A faculty of law at the UOG? | Featured Columnists

Last Saturday I participated in the Guam Bar Association 5k Race Judicata with my wife, Rose. It was a very nice course and Judge Torres rode a carabao for the first hundred or so yards. It was nice to see people again at an early morning race. It was obvious that a lot of effort went into this wonderful event.

When I started working in college, my office and classes were held in a Dean’s Circle house. In 1962, Typhoon Karen destroyed about 95% of Guam’s homes. A contractor agreed to build the houses on Dean’s Circle to compensate for irregularities in the recovery from the typhoon. For many years, faculty and university employees lived in these Dean’s Circle houses. Now they are mainly used as offices.

As I have mentioned in other columns, the A and B buildings of the university were physically collapsing until Kaleo Moylan made efforts to lobby for a new building for the School of Business and Development. ‘public administration. The Leon Guerrero building has been open since 2005 and Jesus Leon Guerrero has always been a strong supporter of the construction of the new building as well.

Faculty members were able to provide feedback on plans for the new building, and I requested a theatrical lecture hall for large classes. Today, most of my classes are in room 131, which should one day host law classes. I even developed a low-cost law school model for Guam and we could have a cohort that graduates from law school every three years. Most law schools are designed around an annual admissions cycle with high operational overhead. The model I used is extremely inexpensive and could work as a pilot first.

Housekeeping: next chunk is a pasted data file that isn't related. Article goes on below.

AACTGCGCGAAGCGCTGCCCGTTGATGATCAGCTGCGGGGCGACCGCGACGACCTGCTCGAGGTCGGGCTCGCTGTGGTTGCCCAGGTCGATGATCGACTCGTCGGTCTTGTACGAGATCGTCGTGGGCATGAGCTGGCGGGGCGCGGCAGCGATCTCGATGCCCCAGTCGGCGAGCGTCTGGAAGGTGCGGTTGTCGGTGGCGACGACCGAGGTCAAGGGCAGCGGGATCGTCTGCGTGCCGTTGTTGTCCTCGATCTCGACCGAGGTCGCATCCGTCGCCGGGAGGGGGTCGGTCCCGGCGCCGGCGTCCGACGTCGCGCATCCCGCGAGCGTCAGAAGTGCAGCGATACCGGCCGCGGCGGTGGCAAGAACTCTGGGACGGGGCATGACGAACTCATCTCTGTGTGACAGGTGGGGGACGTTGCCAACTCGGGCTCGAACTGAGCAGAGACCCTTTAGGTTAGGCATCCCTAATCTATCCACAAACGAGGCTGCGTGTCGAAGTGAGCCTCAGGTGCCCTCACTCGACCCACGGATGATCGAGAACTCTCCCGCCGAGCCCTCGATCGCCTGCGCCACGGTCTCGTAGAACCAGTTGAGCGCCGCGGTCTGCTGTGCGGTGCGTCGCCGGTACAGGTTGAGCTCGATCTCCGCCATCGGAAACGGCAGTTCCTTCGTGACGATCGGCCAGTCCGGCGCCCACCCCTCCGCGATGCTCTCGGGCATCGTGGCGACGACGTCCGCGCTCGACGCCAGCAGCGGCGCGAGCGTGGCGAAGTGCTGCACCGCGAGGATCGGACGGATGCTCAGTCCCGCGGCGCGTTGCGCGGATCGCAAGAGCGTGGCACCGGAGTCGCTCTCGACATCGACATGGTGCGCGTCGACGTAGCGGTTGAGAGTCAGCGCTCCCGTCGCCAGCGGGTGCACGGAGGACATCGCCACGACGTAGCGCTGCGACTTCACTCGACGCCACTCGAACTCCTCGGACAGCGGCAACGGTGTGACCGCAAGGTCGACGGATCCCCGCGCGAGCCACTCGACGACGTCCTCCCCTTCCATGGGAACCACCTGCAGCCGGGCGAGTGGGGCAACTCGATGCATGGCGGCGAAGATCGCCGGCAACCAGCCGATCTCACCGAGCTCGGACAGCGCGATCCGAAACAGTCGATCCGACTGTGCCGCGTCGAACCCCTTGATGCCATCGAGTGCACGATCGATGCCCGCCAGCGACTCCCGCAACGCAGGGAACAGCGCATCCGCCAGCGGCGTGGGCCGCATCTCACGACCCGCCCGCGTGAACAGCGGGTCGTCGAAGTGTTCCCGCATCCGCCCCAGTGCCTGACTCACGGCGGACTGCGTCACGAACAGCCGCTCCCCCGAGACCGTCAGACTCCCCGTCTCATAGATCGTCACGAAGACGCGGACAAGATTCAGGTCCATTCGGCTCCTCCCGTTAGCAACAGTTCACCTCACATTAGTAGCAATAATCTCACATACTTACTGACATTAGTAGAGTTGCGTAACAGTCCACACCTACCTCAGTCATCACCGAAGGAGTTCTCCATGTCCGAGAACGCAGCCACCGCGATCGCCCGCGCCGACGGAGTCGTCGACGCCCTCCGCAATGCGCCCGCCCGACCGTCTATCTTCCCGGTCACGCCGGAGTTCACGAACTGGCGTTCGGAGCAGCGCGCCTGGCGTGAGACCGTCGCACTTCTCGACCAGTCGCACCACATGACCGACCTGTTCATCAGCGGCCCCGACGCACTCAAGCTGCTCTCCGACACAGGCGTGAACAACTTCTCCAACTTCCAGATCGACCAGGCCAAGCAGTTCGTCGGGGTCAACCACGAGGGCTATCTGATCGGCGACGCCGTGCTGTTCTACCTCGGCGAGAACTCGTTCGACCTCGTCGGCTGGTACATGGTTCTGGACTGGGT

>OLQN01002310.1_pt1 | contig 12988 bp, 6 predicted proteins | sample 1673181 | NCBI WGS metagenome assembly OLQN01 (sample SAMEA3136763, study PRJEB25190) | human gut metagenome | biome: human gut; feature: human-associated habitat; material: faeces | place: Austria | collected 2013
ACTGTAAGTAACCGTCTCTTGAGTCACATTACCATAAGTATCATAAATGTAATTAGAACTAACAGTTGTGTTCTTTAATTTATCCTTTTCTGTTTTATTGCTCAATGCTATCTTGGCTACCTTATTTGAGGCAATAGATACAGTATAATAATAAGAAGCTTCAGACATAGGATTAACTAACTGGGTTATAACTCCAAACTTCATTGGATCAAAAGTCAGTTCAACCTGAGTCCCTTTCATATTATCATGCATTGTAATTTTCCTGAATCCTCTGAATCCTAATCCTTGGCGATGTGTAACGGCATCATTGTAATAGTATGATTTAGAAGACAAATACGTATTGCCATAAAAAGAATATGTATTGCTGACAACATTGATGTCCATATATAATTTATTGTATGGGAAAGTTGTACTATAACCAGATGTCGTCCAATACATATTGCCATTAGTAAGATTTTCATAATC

On the TV show “Empire,” the main character’s attorney, Thirsty Rawlings, claimed to have his law degree from the University of Guam. If we ever start a UOG law school, we should have a “Thirsty Rawlings” scholarship. Additionally, in the AMC series, “Better Call Saul,” which also plays on Netflix, the title character was a graduate of a fictional law school at the University of American Samoa. He proudly wears his alma mater sweatshirt in several scenes in the series. Guam could have a law school if we want one.

As I mentioned last week, I am truly irritated that various groups have staged protests outside the homes of several United States Supreme Court justices. In July 2020, a deranged attorney shot and killed the 20-year-old son of federal judge Esther Salas in New Jersey. He also injured her husband in the attack. It was later revealed that the same shooter also targeted at least one Supreme Court justice.

Title 18, Section 1507 of the United States Code makes it an offense to demonstrate or parade at a judge’s home with intent to influence a judge. Those organizing these protests should be arrested and prosecuted. President Biden should put an end to this.

Ron McNinch teaches at the School of Business and Public Administration at the University of Guam.

Nancy I. Romero